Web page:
Henry River Mill Village is a small textile village in Burke County, North Carolina. It is a conserved but now-decaying representation of a historic industrial environment in Burke County.
The structures from the Henry River mill village that are still standing today are reminders of the county's industrial past.
The village was designed as a self-contained complex with its mill, dam, water and fire-protection systems, and company store. Later, amenities including sidewalks, terraced green areas, and field stone retaining walls were added to the village.
Most of the village's original structures are still standing today, and they are located along a small Henry River gorge just west of Catawba County, North Carolina.
The site is private property, however, it is accessible via Henry River Road. It may be accessed from Interstate 40 by an exit close to Hildebran. In 2019, the location was added to the National Register of Historic Places.
The Hunger Games
The Hunger Games (2012) movie's "District 12" sequences were filmed at the 72-acre village. After the movie's premiere, The SyFy Channel's "Hollywood Treasure" program valued the property's value at more than $1.2 million and accepted bids (failed) to sell it. In 2012, a book describing the community's residents was released.
The mill and settlement were built in 1904 on a 1,500-acre parcel selected for its hydropower potential by Michael Erastus Rudisill. Along with David William Aderholdt, Miles R. Rudisill, and Marcus Lafayette Aderholdt, Rudisill and his brother Albert Pinkney Rudisill developed the village and designed the dam and mill building.
The mill was incorporated as the Henry River Manufacturing Company. The business produced high-quality cotton yarns. A three-story brick mill building and a 30-foot reinforced concrete dam were built starting in 1905. In the mill's early years, 4,000 spindles for producing yarn were in use.
The mill had 12,000 spindles when it closed in the late 1960s, and it produced excellent combed yarn for lace.
There were about 35 little worker's cottages in the village's residential sector. These one-and-a-half-story duplex homes were built along the sloping northern bank of the river. The company created boarding houses or worker cottages, which were rented to the workers for small rates.
The Rudisills and the Aderholdts, the four mill owners, began construction on new residences for themselves outside the village around 1907. Three of the four homes remain in existence today, despite one of them burning down in 1935.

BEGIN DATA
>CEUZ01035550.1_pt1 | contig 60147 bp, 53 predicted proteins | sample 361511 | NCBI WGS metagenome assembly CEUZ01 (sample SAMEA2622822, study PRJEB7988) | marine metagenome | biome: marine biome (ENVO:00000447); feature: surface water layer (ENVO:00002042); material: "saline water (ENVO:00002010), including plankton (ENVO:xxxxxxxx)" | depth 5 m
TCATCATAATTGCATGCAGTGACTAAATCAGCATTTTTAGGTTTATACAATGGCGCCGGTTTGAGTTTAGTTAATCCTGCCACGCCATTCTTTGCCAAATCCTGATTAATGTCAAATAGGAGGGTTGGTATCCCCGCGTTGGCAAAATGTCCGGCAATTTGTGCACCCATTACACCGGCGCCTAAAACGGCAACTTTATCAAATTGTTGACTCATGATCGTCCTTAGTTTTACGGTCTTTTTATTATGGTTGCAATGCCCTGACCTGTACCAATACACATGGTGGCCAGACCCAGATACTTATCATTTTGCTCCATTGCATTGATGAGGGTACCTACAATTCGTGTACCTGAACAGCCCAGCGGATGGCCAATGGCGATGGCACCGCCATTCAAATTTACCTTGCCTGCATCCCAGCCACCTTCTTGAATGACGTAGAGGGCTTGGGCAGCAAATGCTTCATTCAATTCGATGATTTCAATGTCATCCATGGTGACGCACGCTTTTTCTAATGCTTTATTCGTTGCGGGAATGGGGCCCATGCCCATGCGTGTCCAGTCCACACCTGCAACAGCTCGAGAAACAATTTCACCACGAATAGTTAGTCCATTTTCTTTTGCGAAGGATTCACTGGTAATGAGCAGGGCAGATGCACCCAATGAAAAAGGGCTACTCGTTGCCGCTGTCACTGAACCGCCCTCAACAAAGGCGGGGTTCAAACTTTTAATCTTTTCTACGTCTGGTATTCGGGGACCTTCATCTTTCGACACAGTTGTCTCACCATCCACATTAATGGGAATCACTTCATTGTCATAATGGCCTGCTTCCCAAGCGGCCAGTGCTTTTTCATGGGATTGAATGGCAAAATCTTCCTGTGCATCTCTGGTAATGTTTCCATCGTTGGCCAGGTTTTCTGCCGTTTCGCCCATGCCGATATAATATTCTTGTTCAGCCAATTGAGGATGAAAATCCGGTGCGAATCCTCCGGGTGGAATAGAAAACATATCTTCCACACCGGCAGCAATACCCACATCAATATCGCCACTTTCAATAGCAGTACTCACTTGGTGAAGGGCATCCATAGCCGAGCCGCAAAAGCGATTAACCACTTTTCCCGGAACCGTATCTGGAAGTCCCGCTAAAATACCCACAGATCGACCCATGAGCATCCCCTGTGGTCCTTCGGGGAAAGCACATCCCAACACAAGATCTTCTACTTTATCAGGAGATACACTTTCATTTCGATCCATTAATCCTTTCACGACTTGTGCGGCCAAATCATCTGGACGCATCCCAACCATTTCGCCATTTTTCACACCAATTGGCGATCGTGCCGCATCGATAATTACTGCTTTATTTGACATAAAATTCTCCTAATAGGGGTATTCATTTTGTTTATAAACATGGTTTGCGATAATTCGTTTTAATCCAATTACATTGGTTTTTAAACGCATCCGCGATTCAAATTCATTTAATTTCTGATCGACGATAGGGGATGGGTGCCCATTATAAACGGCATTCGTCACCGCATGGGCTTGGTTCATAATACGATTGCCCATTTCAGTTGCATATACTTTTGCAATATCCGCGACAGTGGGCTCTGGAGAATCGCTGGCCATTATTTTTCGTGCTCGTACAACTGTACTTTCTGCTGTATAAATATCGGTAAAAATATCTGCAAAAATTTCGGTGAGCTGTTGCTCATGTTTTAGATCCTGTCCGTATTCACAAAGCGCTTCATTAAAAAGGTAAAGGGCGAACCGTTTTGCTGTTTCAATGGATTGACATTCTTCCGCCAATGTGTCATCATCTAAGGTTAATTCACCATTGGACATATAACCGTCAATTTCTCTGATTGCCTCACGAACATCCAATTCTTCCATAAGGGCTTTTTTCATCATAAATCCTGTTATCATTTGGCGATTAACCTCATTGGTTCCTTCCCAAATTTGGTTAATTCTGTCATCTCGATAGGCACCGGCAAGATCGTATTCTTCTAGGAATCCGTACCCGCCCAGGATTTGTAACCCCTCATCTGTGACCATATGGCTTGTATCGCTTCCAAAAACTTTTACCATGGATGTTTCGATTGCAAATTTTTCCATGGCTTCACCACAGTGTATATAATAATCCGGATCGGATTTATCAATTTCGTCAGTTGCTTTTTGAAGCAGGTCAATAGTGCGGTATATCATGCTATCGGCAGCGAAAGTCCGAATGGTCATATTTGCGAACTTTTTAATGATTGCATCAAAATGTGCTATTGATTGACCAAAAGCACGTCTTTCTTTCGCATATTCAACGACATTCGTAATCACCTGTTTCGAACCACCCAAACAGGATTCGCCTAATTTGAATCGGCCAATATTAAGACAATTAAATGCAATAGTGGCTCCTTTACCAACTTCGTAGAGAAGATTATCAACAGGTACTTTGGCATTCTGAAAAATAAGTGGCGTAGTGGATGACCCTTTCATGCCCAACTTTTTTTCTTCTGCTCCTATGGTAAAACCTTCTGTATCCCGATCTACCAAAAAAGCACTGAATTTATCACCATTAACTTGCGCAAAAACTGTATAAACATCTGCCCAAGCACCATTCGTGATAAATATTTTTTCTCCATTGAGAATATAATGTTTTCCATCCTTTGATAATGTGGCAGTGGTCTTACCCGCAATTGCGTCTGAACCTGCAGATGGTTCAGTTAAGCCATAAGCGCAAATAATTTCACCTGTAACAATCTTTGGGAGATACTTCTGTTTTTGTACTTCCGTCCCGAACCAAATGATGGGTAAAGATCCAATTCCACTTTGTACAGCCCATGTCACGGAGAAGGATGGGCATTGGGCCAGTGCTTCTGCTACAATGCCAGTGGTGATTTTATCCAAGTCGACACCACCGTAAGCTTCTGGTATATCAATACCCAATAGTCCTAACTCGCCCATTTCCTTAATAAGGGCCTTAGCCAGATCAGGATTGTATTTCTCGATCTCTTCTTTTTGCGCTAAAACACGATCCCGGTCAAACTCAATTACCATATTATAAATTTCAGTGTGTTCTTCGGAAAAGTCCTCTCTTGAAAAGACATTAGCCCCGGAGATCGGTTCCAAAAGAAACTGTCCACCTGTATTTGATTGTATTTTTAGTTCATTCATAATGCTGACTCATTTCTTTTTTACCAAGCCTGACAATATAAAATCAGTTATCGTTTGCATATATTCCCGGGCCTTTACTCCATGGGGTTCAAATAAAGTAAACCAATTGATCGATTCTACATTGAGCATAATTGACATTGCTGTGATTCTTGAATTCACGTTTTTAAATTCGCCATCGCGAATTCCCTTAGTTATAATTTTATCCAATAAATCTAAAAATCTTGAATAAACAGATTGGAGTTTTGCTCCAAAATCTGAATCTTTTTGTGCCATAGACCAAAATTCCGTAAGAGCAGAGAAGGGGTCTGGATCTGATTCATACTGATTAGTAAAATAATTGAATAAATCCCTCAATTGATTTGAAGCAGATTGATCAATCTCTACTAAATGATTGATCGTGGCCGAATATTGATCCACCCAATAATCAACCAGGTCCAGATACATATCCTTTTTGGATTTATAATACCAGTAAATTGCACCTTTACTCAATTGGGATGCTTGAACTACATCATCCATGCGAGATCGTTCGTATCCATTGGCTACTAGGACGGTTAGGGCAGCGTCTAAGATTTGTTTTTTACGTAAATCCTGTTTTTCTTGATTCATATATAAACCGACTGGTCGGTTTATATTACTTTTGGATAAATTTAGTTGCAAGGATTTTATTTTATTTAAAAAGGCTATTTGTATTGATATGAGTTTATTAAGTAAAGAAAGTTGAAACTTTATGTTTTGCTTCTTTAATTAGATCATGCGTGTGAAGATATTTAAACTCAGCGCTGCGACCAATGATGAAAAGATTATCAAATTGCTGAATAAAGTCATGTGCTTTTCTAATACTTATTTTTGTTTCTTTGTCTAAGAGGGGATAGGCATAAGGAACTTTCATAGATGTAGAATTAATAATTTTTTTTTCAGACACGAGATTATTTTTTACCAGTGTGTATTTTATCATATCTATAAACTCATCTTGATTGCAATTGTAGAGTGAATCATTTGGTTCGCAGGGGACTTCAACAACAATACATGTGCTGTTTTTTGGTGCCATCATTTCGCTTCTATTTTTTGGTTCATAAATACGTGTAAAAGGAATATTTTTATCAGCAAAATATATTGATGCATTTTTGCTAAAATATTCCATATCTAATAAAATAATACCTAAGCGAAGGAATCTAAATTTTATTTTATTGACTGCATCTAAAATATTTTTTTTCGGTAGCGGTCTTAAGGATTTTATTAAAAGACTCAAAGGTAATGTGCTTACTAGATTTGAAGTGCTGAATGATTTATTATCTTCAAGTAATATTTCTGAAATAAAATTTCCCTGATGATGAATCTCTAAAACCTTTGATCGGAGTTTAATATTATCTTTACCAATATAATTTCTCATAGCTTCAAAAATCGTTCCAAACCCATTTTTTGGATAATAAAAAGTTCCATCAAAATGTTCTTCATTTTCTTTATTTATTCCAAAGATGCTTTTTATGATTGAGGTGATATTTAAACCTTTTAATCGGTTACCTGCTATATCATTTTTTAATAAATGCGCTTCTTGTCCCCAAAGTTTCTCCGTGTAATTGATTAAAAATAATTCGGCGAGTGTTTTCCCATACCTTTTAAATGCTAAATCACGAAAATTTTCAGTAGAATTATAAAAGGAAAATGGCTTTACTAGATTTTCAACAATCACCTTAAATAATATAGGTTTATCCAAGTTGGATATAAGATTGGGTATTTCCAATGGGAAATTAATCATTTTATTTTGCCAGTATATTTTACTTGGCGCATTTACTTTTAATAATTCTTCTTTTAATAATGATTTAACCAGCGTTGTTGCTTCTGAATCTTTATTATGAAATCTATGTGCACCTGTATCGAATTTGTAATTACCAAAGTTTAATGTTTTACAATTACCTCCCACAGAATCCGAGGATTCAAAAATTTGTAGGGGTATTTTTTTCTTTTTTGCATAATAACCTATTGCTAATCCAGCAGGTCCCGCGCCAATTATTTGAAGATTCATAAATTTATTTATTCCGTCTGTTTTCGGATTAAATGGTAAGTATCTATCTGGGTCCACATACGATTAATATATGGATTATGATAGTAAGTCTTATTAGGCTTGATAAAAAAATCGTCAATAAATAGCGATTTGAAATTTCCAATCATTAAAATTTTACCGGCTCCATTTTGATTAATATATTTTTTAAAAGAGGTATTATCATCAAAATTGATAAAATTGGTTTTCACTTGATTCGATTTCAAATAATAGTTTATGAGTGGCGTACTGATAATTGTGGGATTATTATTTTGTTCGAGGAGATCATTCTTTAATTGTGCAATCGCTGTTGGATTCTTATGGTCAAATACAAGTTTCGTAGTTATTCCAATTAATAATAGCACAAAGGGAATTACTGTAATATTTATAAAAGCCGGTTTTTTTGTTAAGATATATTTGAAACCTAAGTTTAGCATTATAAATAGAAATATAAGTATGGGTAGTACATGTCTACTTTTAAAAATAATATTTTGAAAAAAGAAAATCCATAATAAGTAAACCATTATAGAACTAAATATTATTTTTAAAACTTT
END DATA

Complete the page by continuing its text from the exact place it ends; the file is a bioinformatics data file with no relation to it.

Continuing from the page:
The two-story brick company store structure has taken the place of the village's main mill building since its destruction. From 1907 to 1917, the ground level of this structure housed a mill office, while the top story housed a classroom and a place of worship.
The Rudisills designed a steel truss bridge that crossed the Henry River in 1912. It was reportedly the tallest bridge in the state when it was erected. This bridge was one of the few that survived the 1916 flood unscathed. The steel truss bridge was replaced with a modern concrete bridge in 1960.
The Henry River Mill was first powered by water. A steam plant was put in place in 1914, and the mill was switched over to electric power in 1926. Wade Shepherd bought the mill in 1976 after it had shuttered in 1971. When the mill burnt in 1977, lightning was thought to be the culprit; Shepherd owned other mills and intended to rehabilitate the building.
The village and mill were included in the National Register of Historic Places North Carolina Study List. The Burke County Partners in Economic Development's Heritage Preservation Committee started looking into the possibility of developing the historic site before the end of 2002.
Residents purchased the abandoned land in 2017 to establish a "Henry River Mill Village Business District" to celebrate the site's history.
Late in 2017, a tornado damaged the corporate store, but because vandals had shattered the windows, releasing air pressure, substantial damage to the building was prevented. The structure will house a restaurant, according to the new owner. Twenty of the thirty-five mill houses remained, and twelve more were to be built for tourist use. Artifacts from the mill would be kept in a museum.